The EDL began with the lander plunging into the thin Martian atmosphere at 12,300 miles per hour with just about seven minutes at its disposal to decelerate to a touchdown speed of 5mph.

Two minutes into the decent, InSight’s protective heat shield had reached peak heating of 2,700 degrees Fahrenheit (1,482 Celsius), causing a brief weakening of the lander’s radio signal.

Then began InSight’s decelerating maneuvers, with the parachute deploying first, followed by the heat shield jettisoning – all of this happening within three minutes of entry.

The descent slowed, but not enough, as the probe was still doing around 180 miles per hour.

This is when the lander deployed its tripod legs, got rid of the back shell and fired the retro rockets, coming to rest on the equatorial plane of Elysium Planitia at 2:54 p.m. ET, successfully completing the EDL sequence.

“We hit the Martian atmosphere at 19,800 kilometers per hour, and the whole sequence to touching down on the surface took only six-and-a-half minutes,” said Tom Hoffman – InSight project manager at JPL.

“During that short span of time, InSight had to autonomously perform dozens of operations and do them flawlessly — and by all indications that is exactly what our spacecraft did,” said Hoffman.

No sooner had the landing confirmation “beep” reached NASA, the agency’s Jet Propulsion Laboratory erupted into applause and cheers, and high-fives, and hugs – a deeply satisfying conclusion to the seven-minute-agony of anticipation they had to endure during the EDL.

“Today, we successfully landed on Mars for the eighth time in human history,” NASA Administrator Jim Bridenstine said at the post-landing presser.

“InSight will study the interior of Mars and will teach us valuable science as we prepare to send astronauts to the Moon and later to Mars,” Bridenstine said.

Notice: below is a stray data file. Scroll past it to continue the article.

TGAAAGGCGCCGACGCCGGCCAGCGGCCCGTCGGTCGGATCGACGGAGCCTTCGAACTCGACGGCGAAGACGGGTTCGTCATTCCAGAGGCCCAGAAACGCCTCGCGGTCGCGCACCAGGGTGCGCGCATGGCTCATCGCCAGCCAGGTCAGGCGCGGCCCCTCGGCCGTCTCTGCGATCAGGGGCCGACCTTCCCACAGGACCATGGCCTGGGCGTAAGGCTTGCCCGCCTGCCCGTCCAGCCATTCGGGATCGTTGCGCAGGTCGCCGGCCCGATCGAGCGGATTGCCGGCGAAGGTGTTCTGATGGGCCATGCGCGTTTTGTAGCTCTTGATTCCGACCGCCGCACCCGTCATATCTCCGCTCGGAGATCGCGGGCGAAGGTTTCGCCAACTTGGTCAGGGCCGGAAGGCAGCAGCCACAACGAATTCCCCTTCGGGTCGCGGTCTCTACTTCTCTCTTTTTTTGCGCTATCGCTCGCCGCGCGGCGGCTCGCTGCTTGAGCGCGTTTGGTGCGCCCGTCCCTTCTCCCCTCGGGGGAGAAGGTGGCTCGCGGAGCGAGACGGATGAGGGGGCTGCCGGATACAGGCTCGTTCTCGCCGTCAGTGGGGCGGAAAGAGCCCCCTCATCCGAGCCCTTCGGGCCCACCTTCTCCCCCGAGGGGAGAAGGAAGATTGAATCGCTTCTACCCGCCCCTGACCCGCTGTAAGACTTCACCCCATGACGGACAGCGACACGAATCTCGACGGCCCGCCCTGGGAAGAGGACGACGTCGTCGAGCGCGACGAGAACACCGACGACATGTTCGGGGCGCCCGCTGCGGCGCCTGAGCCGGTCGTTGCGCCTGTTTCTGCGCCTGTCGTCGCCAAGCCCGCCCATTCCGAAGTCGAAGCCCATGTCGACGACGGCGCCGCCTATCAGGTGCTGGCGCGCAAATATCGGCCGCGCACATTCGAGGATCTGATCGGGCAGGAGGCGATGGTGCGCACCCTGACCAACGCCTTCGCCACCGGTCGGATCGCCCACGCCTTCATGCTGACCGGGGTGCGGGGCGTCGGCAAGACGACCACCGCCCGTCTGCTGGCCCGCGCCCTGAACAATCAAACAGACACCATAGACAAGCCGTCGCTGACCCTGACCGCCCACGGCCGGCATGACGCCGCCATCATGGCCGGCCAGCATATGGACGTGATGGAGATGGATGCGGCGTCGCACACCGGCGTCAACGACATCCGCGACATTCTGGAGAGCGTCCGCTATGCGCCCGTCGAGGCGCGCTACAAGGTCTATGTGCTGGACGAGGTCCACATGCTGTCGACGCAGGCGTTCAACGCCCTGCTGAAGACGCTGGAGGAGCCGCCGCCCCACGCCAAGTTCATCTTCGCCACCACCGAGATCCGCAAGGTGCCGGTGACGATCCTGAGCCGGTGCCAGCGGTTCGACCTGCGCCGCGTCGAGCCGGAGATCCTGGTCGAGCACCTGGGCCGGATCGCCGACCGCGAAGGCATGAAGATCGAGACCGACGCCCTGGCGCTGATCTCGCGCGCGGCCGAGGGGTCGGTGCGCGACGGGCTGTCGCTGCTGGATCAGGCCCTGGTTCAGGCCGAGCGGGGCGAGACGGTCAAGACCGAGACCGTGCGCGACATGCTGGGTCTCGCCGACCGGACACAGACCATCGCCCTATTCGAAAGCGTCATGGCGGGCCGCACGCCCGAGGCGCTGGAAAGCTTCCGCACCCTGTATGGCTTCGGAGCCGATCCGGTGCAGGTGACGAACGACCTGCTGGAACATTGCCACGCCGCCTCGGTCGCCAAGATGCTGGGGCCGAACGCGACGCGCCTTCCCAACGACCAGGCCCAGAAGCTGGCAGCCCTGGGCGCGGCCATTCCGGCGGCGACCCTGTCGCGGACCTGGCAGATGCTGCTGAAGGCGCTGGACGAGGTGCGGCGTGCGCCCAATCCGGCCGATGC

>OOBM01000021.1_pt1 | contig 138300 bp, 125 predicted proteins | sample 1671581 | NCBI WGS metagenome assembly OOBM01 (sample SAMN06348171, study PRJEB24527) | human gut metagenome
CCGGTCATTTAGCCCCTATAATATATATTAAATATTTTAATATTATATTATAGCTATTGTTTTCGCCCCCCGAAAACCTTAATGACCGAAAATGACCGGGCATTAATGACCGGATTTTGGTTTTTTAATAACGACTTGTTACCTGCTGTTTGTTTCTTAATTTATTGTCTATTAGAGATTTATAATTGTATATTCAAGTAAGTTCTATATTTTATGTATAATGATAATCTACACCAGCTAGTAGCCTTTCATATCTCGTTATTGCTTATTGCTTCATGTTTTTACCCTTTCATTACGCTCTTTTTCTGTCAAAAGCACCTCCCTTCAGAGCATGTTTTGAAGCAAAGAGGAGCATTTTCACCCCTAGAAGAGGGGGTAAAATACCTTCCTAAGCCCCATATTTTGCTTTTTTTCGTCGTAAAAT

“This accomplishment represents the ingenuity of America and our international partners, and it serves as a testament to the dedication and perseverance of our team,” said the NASA administrator, adding that “the best of NASA is yet to come, and it is coming soon.”

The first picture captured by InSight shows nothing more than a lot of black dirt spots on the camera’s lens-covering, which will be taken off this week.

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The probe’s main mission is still two to three months away from actually starting because that’s how long it will take the robotic arm to deploy all the mission equipment on the surface – the process having already begun with the unfurling of the spacecraft’s 7-feet solar arrays.

Meanwhile, NASA scientists will have to make do with photographs that the lander can capture from its current position before meaningful science data starts coming in sometime in March.

That said, the fact that InSight is sitting pretty on the planet’s surface after its stressful descent is more than half the battle won, as a thousand things could have gone wrong during the six and a half-minute EDL.

For example, the parachute could have failed to deploy; malfunctioning of the landing legs was a possibility; the heat shield could have failed to jettison or it could have grazed the lander as it dropped; a surface obstruction could have botched the landing; and so on.